Saturday, September 12, 2009

What's Keeping Kids Inside

With the constant push for making the grade on standardized tests, recess is being reduced and at times eliminated from the daily schedule. At our school, language arts fills two hours, plus 20 minutes for spelling and word study, then an hour for math. At least 30 minutes for social studies or science and lately science is being edged out altogether because it's not tested at all grade levels. Then there are specials - art, music, or PE and finally lunch. Sometimes there's just no room for recess.

At home, there's plenty to keep kids indoors. TV, video games, and computers take up a good deal of time. Our students live in an urban environment and parents don't feel it's safe to allow children to be outside unsupervised. Many children have a sedentary lifestyle and just don't have the interest in going outside. Because children haven't spent much time in unstructured play, they may not have the social skills necessary to play without an adult present. As a result, spending time enjoying nature is not a priority for parents or children.

Outdoor education, whether in school or through special programs, teaches children how to get in touch with nature. They can learn science concepts through hands-on experiences in a natural environment, and most importantly, students can develop a life-long love of nature by learning about the life that is present there.

No Time for Recess

This week, first graders went into the school garden to collect samples of living things. Our mission was to define what living means. I was very careful to teach and demonstrate how to gather the living things. If students wanted to collect a leaf, I showed them it was best to take one from the ground instead of pulling it from the plant. If students wanted an insect in their collection, I said look for one that was already dead instead of taking a live specimen.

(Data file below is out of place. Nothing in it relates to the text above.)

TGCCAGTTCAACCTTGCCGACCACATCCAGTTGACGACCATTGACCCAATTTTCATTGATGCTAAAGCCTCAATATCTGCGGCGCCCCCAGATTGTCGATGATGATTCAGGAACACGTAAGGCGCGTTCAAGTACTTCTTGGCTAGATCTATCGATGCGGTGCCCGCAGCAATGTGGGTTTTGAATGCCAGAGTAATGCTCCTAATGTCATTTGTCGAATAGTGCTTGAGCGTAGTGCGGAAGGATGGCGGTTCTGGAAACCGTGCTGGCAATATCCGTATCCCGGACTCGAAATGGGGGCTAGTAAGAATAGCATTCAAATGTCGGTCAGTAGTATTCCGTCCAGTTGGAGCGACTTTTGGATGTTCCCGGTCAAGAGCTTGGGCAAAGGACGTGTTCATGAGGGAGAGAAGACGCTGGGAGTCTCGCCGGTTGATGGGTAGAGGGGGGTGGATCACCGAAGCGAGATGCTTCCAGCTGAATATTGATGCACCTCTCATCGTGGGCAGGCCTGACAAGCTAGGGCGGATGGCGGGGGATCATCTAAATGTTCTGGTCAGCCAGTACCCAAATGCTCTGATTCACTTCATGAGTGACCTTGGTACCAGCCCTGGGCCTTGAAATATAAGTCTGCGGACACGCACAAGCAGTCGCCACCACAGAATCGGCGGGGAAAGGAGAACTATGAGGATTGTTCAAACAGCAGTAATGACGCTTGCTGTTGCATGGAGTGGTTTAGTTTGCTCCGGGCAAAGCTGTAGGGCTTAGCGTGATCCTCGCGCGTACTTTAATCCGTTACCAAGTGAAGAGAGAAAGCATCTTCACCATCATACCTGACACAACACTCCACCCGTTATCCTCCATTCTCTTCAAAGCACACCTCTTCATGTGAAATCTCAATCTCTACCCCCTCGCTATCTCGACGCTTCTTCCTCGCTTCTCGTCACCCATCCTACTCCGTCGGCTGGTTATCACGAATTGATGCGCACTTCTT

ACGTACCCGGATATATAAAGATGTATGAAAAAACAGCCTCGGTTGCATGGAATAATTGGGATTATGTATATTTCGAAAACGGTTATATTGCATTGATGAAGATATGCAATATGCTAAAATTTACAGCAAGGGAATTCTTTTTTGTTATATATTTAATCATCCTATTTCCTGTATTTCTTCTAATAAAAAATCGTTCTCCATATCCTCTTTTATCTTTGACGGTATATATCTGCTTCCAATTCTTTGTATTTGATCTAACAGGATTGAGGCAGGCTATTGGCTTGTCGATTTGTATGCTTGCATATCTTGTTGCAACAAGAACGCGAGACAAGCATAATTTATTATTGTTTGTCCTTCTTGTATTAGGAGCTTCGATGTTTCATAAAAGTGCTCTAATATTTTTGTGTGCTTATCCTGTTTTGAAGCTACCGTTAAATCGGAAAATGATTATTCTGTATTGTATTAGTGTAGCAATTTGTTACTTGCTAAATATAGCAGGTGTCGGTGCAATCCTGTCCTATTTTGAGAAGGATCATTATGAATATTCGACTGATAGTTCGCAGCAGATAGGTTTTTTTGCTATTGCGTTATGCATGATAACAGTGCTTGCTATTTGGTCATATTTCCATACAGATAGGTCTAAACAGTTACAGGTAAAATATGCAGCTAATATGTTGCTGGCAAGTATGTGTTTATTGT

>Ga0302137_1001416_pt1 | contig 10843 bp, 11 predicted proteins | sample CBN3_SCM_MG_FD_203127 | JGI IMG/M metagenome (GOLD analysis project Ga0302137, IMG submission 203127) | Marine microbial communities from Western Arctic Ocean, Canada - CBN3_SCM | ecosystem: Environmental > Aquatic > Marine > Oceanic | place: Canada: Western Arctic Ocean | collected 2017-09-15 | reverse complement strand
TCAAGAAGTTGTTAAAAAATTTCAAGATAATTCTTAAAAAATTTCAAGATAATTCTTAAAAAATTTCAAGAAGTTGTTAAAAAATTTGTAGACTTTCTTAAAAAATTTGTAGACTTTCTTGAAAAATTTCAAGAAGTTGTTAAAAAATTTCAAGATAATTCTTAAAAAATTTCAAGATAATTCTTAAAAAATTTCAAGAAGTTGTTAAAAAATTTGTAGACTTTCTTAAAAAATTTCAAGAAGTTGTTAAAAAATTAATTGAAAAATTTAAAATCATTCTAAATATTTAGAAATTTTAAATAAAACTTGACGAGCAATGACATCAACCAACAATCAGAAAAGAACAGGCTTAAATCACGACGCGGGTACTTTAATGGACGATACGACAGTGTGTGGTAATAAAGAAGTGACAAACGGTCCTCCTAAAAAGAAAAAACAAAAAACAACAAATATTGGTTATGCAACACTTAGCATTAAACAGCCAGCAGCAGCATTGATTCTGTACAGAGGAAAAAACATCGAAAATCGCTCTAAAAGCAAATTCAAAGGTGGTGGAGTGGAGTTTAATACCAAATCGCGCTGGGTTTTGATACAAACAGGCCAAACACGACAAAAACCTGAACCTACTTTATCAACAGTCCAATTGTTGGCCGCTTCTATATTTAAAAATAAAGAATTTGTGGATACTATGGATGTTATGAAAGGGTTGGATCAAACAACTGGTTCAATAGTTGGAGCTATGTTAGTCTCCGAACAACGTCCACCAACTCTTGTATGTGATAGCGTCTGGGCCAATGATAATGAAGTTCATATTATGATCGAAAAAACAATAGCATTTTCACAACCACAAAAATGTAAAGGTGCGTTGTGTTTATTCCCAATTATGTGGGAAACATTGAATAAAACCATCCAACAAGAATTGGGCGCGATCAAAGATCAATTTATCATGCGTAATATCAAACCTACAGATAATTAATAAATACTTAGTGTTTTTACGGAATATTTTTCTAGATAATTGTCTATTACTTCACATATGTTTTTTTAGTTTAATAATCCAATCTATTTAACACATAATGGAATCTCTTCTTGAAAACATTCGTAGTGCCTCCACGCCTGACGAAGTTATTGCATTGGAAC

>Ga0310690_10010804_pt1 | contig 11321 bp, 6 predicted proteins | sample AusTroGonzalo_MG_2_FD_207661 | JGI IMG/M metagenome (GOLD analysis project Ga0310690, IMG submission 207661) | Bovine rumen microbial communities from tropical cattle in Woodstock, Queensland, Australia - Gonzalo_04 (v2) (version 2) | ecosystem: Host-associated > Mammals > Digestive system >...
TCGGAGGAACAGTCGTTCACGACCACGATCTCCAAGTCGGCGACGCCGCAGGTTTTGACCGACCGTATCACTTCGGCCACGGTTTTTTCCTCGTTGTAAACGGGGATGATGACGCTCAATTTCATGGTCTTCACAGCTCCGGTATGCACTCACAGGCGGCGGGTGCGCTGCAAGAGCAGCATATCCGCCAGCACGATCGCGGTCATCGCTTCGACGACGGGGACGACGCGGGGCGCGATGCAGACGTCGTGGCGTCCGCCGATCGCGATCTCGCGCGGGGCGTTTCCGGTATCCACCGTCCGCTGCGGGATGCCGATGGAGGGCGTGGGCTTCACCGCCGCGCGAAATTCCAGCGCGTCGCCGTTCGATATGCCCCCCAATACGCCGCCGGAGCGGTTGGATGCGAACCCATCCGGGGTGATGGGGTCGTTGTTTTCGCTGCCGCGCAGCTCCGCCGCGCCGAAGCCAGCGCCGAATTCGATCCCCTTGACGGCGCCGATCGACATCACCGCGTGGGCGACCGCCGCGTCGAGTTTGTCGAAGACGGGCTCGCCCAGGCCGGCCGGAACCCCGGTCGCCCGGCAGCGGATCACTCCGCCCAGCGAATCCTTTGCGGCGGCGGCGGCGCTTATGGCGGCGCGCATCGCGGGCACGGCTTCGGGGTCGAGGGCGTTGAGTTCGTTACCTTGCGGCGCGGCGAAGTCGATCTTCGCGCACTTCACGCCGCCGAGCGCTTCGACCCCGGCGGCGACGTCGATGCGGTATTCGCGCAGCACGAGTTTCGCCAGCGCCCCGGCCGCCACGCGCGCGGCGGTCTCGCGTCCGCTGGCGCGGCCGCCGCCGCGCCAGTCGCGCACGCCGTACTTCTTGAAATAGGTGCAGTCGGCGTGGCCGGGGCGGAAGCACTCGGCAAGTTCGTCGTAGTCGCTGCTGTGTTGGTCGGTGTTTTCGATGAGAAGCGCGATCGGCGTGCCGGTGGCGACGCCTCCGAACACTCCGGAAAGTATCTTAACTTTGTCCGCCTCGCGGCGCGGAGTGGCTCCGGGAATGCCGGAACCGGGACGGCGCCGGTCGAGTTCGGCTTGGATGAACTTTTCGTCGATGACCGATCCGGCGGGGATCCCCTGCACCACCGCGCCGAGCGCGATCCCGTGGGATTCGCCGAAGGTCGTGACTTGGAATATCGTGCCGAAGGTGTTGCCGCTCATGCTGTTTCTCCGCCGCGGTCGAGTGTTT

The children did an excellent job in collecting their samples. Once in the classroom, the student partners, spread their examples on the carpet in a neat row. We talked about why these things would be classified as living. They said things like-- they grow, they change, and they need air, light, and food. One student said, living things don't have to be green. Another student said, they don't have to be plants. We were finally able to make a good definition of living things by sorting and classifying our samples from the garden.

When I was about the leave the class, the teacher pulled me aside and whispered--"They're just so happy to be able to go outside. Thank you! On Tuesdays we don't have time for recess!" Not only do living things need light and air, but so do six year olds! I think outdoor education not only teaches important science and ethical concepts, but it takes kids outside, into the natural environment to stay in contact with nature and teaches them how to love it gently and respectfully.